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Editor-in-chief
Maria Stella Graziani

Deputy Director
Martina Zaninotto

Associate Editors
Ferruccio Ceriotti
Davide Giavarina
Bruna Lo Sasso
Giampaolo Merlini
Martina Montagnana
Andrea Mosca
Paola Pezzati
Rossella Tomaiuolo
Matteo Vidali

EIC Assistant
Francesco Busardò

International Advisory Board Khosrow Adeli Canada
Sergio Bernardini Italy
Marcello Ciaccio Italy
Eleftherios Diamandis Canada
Philippe Gillery France
Kjell Grankvist Sweden
Hans Jacobs The Netherlands
Eric Kilpatrick UK
Magdalena Krintus Poland
Giuseppe Lippi Italy
Mario Plebani Italy
Sverre Sandberg Norway
Ana-Maria Simundic Croatia
Tommaso Trenti Italy
Cas Weykamp The Netherlands
Maria Willrich USA
Paul Yip Canada


Publisher
Biomedia srl
Via L. Temolo 4, 20126 Milano

Responsible Editor
Giuseppe Agosta

Editorial Secretary
Chiara Riva
Biomedia srl
Via L. Temolo 4, 20126 Milano
Tel. 0245498282
email: biochimica.clinica@sibioc.it

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ISSN print: 0393 – 0564
ISSN digital: 0392- 7091



BC: Articoli scritti da C. Giacobbe

A wide next-generation-sequencing panel improves the molecular diagnosis of dyslipidemias
<p>Introduction: dyslipidemias are common clinical conditions associated to cardiovascular diseases. Among these, Familial Hypercholesterolemia (FH) and severe Hypertriglyceridemia (sHTG) are the most frequent ones. The aim of this study is to evaluate the possible use of a wide next-generation-sequencing (NGS) panel of 28 genes involved in lipid metabolism, to improve the molecular diagnosis of dyslipidemias.<br />Methods: a reanalysis of 25 patients (21 FH and 4 sHTG) previously analyzed for a few causative genes has been carried on. Patients bearing different types of variants [single nucleotide variants (SNVs) and copy number variations (CNVs)] in different genes, previously analyzed with Sanger sequencing and multiplex ligation-dependent probe amplification (MLPA) have been selected. DNA libraries have been prepared using Agilent SureSelect target enrichment protocol; the sequencing has been performed using Illumina MiSeq (V2 150x2 Micro). The results of the sequencing have been evaluated by Agilent SureCall and Agilent Alissa Align&amp;Call and Intrepret pipelines.<br />Results: all previously identified SNVs and CNVs have been confirmed by NGS. Additional rare variants, not always associated with dyslipidemias, were found in 23/25 patients. An additional pathogenic variant in the APOBgene has been identified in a sHTG patient carrying only 1 pathogenic variant in the APOA5gene (causative of sHTG).<br />Conclusions: the NGS-method confirmed all the results obtained with direct sequencing and MLPA methodologies. Additional rare variants were detected, even if most of them turned out to be variant of uncertain significance (VUS). In conclusion, this NGS approach may enhance the molecular diagnosis of different types of dyslipidemias, thereby leading to a better understanding and detection of complex phenotypes.</p>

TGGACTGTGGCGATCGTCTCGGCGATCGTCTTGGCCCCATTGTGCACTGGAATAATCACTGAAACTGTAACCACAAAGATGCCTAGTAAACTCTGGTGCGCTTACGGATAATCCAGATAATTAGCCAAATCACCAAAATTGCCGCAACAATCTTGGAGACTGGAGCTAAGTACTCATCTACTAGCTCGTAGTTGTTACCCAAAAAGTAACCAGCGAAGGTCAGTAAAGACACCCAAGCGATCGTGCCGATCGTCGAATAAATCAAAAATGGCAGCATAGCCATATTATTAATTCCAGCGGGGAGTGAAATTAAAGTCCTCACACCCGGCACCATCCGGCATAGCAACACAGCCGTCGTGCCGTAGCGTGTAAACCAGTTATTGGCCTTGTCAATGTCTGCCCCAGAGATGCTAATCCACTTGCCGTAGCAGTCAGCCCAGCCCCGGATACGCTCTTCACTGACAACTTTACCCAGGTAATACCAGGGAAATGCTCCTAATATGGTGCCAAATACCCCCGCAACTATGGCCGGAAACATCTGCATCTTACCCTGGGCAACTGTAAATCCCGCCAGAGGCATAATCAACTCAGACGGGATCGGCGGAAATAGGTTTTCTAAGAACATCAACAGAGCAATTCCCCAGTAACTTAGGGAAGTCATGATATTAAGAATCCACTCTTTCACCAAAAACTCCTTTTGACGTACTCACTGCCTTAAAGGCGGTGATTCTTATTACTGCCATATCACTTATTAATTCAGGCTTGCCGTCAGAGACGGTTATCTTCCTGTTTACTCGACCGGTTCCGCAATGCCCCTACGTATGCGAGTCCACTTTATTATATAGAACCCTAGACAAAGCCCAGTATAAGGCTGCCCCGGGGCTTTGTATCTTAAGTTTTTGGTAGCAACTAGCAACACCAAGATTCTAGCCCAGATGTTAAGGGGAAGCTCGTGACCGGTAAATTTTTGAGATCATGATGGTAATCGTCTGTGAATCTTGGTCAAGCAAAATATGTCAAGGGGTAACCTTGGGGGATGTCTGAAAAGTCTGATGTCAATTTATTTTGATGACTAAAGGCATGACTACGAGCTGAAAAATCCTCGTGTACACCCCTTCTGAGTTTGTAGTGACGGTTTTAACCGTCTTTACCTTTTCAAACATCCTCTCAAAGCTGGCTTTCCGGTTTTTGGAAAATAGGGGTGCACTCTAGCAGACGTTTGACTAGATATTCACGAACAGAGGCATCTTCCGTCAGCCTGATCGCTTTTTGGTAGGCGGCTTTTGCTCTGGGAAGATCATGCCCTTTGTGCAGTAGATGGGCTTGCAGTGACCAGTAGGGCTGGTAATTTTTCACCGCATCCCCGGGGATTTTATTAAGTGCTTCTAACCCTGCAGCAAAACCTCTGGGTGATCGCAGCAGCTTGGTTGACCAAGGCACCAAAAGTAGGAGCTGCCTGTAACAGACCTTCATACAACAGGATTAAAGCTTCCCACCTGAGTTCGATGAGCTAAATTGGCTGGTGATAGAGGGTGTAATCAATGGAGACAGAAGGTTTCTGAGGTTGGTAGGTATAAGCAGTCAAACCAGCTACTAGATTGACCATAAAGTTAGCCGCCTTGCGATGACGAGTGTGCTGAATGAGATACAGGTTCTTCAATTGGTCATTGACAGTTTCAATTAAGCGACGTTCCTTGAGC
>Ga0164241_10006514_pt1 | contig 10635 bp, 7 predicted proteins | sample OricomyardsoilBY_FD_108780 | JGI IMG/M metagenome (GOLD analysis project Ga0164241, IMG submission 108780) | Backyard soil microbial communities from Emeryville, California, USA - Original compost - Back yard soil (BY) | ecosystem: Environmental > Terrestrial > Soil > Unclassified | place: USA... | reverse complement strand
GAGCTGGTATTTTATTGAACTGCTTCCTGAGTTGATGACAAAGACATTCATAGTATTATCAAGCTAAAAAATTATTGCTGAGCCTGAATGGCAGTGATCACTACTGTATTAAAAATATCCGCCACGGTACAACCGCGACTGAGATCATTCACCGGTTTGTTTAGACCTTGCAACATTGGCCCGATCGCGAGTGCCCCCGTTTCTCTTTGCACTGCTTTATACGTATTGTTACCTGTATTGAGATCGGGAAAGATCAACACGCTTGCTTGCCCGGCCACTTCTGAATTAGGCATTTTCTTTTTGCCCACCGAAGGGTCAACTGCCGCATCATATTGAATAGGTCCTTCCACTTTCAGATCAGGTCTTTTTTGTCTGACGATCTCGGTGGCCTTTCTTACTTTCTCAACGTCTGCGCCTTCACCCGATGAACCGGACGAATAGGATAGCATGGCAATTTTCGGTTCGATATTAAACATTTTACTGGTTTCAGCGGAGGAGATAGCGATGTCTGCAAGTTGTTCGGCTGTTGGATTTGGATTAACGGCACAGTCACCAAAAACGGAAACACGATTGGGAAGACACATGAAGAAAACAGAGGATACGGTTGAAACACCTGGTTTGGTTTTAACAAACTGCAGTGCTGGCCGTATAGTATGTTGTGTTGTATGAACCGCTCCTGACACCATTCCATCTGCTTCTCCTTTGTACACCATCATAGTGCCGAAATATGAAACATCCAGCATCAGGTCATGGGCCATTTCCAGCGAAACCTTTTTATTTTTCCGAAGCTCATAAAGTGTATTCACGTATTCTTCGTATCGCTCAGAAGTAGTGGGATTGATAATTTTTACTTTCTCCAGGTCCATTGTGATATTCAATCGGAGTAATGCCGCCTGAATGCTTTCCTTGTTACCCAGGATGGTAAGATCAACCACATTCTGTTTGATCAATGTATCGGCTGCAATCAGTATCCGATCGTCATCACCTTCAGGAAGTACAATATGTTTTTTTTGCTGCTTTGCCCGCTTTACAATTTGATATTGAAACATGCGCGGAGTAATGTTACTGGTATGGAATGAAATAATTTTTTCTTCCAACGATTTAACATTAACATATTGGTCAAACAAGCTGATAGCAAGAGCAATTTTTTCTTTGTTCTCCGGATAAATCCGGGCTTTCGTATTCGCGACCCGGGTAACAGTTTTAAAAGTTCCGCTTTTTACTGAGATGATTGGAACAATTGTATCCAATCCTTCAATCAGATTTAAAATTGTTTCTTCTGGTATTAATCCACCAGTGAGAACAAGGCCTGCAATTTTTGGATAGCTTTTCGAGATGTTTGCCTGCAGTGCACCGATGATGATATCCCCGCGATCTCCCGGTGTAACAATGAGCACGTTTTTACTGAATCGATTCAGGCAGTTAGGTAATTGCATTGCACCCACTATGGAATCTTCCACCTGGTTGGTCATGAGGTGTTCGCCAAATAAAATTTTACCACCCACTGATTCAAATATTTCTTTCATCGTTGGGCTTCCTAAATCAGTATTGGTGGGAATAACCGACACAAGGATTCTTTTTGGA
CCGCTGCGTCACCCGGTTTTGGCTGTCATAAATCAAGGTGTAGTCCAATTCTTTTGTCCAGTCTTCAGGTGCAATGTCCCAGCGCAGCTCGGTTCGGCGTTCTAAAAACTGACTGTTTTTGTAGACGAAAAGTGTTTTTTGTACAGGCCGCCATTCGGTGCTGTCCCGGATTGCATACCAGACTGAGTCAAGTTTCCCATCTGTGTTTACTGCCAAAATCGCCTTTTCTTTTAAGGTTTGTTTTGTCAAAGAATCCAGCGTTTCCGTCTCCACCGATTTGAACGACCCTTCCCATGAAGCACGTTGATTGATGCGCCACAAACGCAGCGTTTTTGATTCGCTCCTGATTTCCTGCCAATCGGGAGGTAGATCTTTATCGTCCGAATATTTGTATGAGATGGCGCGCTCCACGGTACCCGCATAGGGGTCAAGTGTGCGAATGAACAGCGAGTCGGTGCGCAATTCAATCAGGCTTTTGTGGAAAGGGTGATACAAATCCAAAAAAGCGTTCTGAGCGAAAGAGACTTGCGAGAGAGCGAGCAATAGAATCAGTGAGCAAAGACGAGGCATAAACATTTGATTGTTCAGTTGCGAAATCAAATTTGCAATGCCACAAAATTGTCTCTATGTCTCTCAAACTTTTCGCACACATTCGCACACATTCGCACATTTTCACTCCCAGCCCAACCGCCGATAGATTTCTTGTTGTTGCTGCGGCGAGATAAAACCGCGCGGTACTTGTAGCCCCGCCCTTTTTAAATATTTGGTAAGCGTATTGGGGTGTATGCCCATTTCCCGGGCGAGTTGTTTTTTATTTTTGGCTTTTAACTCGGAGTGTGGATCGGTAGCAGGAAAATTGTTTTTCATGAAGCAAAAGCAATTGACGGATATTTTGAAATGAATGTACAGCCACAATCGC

Biochimica Clinica ; 44(3) 255-262
Contributi Scientifici - Scientific Papers
 
Galectin-3 and Lp(a) plasma concentrations and advanced carotid atherosclerotic plaques: correlation with plaque presence and features
<p>Introduction: atherosclerosis is one of the leading causes of death and morbidity worldwide. It consists in thedevelopment of plaques in the intima media layers of arteries due to lipid accumulation and oxidation, causingmassive inflammation. We aim to better understand the role of Galectin-3 (Gal-3) and Lipoprotein(a) [Lp(a)] aspossible peripheral markers of plaque presence.<br />Methods: Gal-3 and Lp(a) were measured in plasma samples from 99 patients undergoing carotid endarterectomyand 78 healthy controls, by immunometric assays. Plaques were classified histologically, according to the AmericanHeart Association (AHA) guidelines as type Va (fibroatheroma), Vb (mainly calcific) and Vl (complicated lesion).<br />Results: Gal-3 and Lp(a) plasma levels are higher in patients compared to controls [19.8 ng/mL (SD 5.8) vs 14.0ng/mL (3.6)], p&lt;0.0001 and 8.4 mg/dL (IQR 4.0-25.1) vs 4.7 mg/dL (2.4-12.7), p=0.0003, respectively). Analysis ofROC curves confirmed the discriminating power of these markers obtaining an area under the curve of 0.806(p&lt;0.0001) for Gal-3 and 0.657 (p=0.0001) for Lp(a). At multivariate logistic regression, Gal-3 and Lp(a) plasma levelswere associated with plaque presence independently of each other as well as of age, sex, LDL-C levels and previousmyocardial infarction with an odds ratio of 1.22 (95%CI 1.08-1.38, p=0.002) and 1.05 (1.00-1.09, p=0.048)respectively. No differences of Gal-3 and Lp(a) plasma levels were observed among the plaque types.<br />Conclusion: our data showed that Gal-3 and Lp(a) are reliable markers of advanced atherosclerotic plaques. Theabsence of differences among the different lesion types suggests that the increase of Gal-3 and Lp(a) is independentof the specific plaque features.</p>
Biochimica Clinica ; 43(3) 289-295
Contributi Scientifici - Scientific Papers